Local artist and educator Lindy Whiton chronicled a local heron rookery every day for six months during the pandemic. She was able to watch the entire process of 23 birds arriving, mating, sitting eggs, fledging and redistributing to other waterways and she documented it all, both in photographs and in text.
on display at LAVA in May and June 2021
Words from Lindy:
“When lockdown happened in March of 2020 we were all forced to be quiet, be alone and take heed. My usual way of avoiding depression, boredom or just feeling confused by disability and retirement was to go to the Y and get in the pool with a community of people and then to head for Green Fields Market for lunch, seeking out my friends and the crossword puzzle. They were good strong distractions and kept my head and heart above water. All of a sudden they were not available; what was available were my backyard and the emergence of spring and birds. I made a backyard bird chart and began keeping it like I would have done in a classroom. This prompted some poems and eventually the decision to take a daily ride searching for birds. I discovered places that drew different birds. One such place was a rookery that herons had carved into a beaver pond in the hills by a farm. More and more herons arrived and created by June a community of 23 birds. I was able to watch the entire process of birds arriving, mating, sitting eggs, fledging and redistributing to other waterways and I was able to document it all, both in photographs and text.
“This project took my life over and pulled together my strengths as a learner, and a researcher as well as developing my photography skills. Nature photography demands a level of patience beyond what I was used to. Taking pictures of a rookery over 6 months forced me to slow way down, meditate, listen and begin to feel one with the on-going world, beyond COVID.
“I did this process alone. What I hope this show allows me is a chance to interact with a community about what I learned from what I did. I also hope that I prompt others to use this pictures and words to create their own works.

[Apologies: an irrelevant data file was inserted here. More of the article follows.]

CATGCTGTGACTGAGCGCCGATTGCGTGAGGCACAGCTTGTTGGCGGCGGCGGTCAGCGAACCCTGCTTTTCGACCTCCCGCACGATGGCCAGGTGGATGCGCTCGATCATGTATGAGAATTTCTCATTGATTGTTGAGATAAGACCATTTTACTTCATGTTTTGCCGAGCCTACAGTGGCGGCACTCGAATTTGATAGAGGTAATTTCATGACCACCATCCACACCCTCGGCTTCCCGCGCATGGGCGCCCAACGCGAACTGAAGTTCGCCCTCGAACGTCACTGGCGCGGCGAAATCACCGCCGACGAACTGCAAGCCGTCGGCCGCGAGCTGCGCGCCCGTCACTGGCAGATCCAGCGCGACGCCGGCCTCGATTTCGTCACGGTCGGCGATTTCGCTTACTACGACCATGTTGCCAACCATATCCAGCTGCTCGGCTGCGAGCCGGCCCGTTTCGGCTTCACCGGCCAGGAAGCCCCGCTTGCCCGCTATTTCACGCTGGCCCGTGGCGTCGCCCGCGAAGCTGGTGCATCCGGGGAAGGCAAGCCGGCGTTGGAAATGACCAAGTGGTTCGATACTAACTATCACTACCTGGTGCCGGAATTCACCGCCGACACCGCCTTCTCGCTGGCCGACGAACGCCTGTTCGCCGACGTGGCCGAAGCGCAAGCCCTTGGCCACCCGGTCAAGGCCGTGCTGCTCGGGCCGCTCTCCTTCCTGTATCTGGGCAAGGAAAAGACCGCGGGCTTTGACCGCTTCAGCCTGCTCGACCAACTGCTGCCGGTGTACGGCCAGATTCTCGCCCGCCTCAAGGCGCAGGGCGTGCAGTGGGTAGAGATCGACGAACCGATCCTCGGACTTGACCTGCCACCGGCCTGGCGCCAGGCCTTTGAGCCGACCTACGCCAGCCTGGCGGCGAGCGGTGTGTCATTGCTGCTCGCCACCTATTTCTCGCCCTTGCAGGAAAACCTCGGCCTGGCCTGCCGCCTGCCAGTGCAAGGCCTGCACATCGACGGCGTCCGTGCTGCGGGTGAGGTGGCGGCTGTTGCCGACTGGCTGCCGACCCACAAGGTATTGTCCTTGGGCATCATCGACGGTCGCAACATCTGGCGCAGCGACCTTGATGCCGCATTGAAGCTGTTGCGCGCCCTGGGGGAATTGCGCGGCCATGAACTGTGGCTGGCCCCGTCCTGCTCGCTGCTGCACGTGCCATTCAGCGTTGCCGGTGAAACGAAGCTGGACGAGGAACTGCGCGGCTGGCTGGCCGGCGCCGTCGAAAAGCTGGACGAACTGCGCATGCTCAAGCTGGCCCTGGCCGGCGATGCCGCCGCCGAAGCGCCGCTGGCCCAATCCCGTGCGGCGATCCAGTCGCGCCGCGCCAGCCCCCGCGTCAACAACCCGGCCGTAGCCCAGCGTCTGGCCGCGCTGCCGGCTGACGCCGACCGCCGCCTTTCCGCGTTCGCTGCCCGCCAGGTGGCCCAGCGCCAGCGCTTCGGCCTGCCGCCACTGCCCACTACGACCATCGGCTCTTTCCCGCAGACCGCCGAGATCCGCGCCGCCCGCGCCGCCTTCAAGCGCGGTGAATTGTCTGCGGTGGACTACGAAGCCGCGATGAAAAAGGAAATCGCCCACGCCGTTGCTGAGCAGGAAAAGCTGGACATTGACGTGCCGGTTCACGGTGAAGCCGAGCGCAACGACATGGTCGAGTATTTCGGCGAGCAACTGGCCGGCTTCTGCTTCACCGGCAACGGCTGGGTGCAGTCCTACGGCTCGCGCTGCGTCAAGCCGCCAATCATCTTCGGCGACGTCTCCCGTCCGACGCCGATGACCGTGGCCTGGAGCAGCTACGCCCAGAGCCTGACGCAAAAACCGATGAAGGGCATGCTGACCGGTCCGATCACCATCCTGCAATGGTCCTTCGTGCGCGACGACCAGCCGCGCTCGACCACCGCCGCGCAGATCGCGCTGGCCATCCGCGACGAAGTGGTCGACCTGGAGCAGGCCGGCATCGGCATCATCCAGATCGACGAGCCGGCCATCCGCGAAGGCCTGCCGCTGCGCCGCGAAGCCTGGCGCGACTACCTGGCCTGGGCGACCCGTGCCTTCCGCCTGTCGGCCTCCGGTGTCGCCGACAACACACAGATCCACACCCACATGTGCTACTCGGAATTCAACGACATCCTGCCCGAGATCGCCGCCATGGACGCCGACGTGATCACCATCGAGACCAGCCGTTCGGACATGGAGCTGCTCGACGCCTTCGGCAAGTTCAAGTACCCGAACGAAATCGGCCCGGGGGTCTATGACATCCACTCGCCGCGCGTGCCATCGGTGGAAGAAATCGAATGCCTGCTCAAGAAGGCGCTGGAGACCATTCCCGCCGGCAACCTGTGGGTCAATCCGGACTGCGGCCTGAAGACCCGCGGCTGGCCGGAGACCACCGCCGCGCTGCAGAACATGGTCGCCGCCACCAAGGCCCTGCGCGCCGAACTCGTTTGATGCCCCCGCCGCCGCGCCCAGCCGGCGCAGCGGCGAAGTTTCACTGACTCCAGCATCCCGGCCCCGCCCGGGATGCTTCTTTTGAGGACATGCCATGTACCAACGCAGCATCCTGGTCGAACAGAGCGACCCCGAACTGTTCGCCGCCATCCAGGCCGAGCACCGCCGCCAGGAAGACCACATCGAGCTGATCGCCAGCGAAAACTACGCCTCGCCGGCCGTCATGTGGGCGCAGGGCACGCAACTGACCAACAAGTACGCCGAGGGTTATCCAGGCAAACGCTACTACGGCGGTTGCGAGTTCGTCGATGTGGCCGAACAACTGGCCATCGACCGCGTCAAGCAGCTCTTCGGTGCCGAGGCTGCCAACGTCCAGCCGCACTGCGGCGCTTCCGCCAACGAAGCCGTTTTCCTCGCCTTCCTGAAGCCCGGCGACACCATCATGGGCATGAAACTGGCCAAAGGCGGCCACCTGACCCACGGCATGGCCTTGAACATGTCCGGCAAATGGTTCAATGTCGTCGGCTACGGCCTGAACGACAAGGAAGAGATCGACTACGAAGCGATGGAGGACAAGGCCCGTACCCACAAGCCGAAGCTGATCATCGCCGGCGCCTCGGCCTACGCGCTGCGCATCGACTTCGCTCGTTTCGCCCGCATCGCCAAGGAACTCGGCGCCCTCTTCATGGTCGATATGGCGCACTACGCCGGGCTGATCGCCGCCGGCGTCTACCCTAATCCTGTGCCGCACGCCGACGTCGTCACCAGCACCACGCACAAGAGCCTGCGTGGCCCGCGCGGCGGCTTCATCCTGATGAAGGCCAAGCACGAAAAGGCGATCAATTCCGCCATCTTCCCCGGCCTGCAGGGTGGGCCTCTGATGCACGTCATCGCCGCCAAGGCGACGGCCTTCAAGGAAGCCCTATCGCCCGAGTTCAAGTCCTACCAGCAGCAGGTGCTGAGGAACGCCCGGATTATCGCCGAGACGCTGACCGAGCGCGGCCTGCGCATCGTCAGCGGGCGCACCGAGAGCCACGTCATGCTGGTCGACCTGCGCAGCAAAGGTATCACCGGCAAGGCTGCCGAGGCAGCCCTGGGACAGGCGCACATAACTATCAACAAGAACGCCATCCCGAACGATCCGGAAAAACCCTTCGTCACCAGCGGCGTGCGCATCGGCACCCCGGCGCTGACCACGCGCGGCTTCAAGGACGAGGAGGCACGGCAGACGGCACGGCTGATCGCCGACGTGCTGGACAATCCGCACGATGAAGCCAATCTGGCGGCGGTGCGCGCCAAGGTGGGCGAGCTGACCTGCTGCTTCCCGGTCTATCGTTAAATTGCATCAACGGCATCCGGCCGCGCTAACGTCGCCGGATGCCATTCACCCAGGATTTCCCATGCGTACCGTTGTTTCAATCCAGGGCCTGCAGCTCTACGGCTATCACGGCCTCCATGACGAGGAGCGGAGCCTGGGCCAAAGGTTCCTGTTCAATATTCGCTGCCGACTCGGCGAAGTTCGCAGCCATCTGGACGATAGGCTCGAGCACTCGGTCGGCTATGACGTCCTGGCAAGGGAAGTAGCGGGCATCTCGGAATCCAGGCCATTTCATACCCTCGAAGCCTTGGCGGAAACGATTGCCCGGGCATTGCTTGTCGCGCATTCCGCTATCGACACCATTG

“The show consists of 2 parts: a gallery show of 20 photographs of the rookery, and a slide show of the 6 months with an audio track of poems I wrote throughout the time span reflecting a juxtaposition of lives. People are welcome to come surround themselves with the colors, textures, and activities of the rookery.”
“Words from the Rookery” will be on display May and June at The LAVA Center. Gallery hours are Sat. 11-2 and Wed. 5-9.
Lindy Whiton has lived in Greenfield, MA all of her adult life. As an artist and educator, she has been shaped by the members and vibrancy of this community. She has been taking pictures since her teens, but it was not until 2009 when her brother Paul gave her a Pentax camera that she began pursuing photography as not only an artist, but as a way to document all of the beauty of life around her during a transformative time. She began blogging about her experiences and documenting those experiences daily. Lindy captures the spirit of life around her even during the darkest of days, which is evidenced by her winsome landscapes and candid portraits. (Biography written by Sarah Lawnson.)
A selected poem:
There is something about the sounds outside
that seems unholy.
Trucks still pour down the highway
Birds hidden in the trees
I can’t name them
Everything else is still.
My ears perk up at the sound
Radio blaring from a single car
headed down the road alone
just the driver
Bass up full tilt.
It took years to dissect
the armour I used to keep me OK during
Identifying bits and pieces
like removing tumors
one by one.
Feeling free of the
locked chest protectors and the helmet
Everything clamped backup tight
including the insipid need
to eat constantly
Surround my body with more flesh
So I can’t be hurt
So I can survive
So I don’t need anything else.
I only hear the buzz of electricity
inside the house
No one calls my name
no one touches my face
no one drapes their lanky body over mine.
The sounds of the outdoors
are unholy. Quiet, creeping
flow of jailed energy
I long for common noise
to take the need for the armour away